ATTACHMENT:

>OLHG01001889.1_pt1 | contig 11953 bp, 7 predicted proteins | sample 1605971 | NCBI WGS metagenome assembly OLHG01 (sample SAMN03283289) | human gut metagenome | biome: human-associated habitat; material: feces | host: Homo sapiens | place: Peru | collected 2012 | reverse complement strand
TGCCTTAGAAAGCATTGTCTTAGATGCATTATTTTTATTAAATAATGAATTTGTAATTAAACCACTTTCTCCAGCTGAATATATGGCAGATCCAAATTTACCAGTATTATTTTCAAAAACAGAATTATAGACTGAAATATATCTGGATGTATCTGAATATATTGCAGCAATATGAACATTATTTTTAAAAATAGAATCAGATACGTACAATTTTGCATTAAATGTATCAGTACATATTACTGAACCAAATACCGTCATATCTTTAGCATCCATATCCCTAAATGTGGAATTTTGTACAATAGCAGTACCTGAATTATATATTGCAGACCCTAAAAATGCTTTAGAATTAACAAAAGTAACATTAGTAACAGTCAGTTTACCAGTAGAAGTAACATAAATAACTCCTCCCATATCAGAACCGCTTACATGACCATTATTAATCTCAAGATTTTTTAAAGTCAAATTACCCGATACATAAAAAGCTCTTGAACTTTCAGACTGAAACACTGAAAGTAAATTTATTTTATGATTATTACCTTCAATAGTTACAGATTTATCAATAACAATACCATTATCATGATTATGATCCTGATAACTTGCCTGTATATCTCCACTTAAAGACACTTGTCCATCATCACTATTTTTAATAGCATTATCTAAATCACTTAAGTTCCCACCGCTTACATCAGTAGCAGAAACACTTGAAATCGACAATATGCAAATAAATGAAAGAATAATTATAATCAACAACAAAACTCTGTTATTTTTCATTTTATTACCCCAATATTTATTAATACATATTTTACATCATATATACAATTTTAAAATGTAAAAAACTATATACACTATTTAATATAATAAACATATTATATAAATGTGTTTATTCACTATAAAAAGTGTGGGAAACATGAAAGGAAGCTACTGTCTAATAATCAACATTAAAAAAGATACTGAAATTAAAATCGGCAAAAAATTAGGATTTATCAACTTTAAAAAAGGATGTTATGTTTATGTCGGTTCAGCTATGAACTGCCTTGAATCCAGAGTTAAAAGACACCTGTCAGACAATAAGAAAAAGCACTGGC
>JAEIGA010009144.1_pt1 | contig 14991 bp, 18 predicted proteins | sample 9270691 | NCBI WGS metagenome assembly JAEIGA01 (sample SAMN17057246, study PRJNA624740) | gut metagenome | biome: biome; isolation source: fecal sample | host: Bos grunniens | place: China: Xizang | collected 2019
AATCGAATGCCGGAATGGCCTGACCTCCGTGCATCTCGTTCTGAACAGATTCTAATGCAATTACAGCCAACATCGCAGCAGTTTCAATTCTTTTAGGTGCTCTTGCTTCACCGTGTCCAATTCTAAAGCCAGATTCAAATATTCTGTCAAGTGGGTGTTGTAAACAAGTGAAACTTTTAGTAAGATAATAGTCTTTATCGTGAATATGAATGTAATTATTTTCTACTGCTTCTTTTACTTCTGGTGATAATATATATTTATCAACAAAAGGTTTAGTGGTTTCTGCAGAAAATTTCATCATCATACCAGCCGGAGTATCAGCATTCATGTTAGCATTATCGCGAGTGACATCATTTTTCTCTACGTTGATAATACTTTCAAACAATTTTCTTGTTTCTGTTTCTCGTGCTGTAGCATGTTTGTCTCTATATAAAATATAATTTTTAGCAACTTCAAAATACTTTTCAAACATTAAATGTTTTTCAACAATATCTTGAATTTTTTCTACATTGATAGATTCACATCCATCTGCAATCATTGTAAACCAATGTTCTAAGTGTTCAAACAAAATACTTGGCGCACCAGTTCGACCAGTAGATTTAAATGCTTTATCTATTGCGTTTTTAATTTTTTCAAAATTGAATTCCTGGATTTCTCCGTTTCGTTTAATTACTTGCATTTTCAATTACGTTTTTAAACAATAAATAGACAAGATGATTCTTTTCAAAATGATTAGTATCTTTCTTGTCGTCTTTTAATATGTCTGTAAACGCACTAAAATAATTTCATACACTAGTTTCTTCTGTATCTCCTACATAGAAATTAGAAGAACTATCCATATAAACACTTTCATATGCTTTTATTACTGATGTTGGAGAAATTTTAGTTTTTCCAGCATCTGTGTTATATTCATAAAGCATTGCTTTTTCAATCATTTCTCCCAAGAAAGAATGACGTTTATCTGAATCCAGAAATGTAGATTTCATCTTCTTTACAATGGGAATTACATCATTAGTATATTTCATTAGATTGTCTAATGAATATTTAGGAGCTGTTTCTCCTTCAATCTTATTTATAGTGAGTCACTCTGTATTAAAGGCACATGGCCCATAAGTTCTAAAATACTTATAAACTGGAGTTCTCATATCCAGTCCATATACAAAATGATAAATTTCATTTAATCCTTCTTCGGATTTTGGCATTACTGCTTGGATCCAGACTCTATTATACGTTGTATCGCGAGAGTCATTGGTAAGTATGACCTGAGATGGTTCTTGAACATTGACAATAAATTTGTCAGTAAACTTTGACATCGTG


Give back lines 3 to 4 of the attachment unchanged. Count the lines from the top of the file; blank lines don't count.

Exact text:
>JAEIGA010009144.1_pt1 | contig 14991 bp, 18 predicted proteins | sample 9270691 | NCBI WGS metagenome assembly JAEIGA01 (sample SAMN17057246, study PRJNA624740) | gut metagenome | biome: biome; isolation source: fecal sample | host: Bos grunniens | place: China: Xizang | collected 2019
AATCGAATGCCGGAATGGCCTGACCTCCGTGCATCTCGTTCTGAACAGATTCTAATGCAATTACAGCCAACATCGCAGCAGTTTCAATTCTTTTAGGTGCTCTTGCTTCACCGTGTCCAATTCTAAAGCCAGATTCAAATATTCTGTCAAGTGGGTGTTGTAAACAAGTGAAACTTTTAGTAAGATAATAGTCTTTATCGTGAATATGAATGTAATTATTTTCTACTGCTTCTTTTACTTCTGGTGATAATATATATTTATCAACAAAAGGTTTAGTGGTTTCTGCAGAAAATTTCATCATCATACCAGCCGGAGTATCAGCATTCATGTTAGCATTATCGCGAGTGACATCATTTTTCTCTACGTTGATAATACTTTCAAACAATTTTCTTGTTTCTGTTTCTCGTGCTGTAGCATGTTTGTCTCTATATAAAATATAATTTTTAGCAACTTCAAAATACTTTTCAAACATTAAATGTTTTTCAACAATATCTTGAATTTTTTCTACATTGATAGATTCACATCCATCTGCAATCATTGTAAACCAATGTTCTAAGTGTTCAAACAAAATACTTGGCGCACCAGTTCGACCAGTAGATTTAAATGCTTTATCTATTGCGTTTTTAATTTTTTCAAAATTGAATTCCTGGATTTCTCCGTTTCGTTTAATTACTTGCATTTTCAATTACGTTTTTAAACAATAAATAGACAAGATGATTCTTTTCAAAATGATTAGTATCTTTCTTGTCGTCTTTTAATATGTCTGTAAACGCACTAAAATAATTTCATACACTAGTTTCTTCTGTATCTCCTACATAGAAATTAGAAGAACTATCCATATAAACACTTTCATATGCTTTTATTACTGATGTTGGAGAAATTTTAGTTTTTCCAGCATCTGTGTTATATTCATAAAGCATTGCTTTTTCAATCATTTCTCCCAAGAAAGAATGACGTTTATCTGAATCCAGAAATGTAGATTTCATCTTCTTTACAATGGGAATTACATCATTAGTATATTTCATTAGATTGTCTAATGAATATTTAGGAGCTGTTTCTCCTTCAATCTTATTTATAGTGAGTCACTCTGTATTAAAGGCACATGGCCCATAAGTTCTAAAATACTTATAAACTGGAGTTCTCATATCCAGTCCATATACAAAATGATAAATTTCATTTAATCCTTCTTCGGATTTTGGCATTACTGCTTGGATCCAGACTCTATTATACGTTGTATCGCGAGAGTCATTGGTAAGTATGACCTGAGATGGTTCTTGAACATTGACAATAAATTTGTCAGTAAACTTTGACATCGTG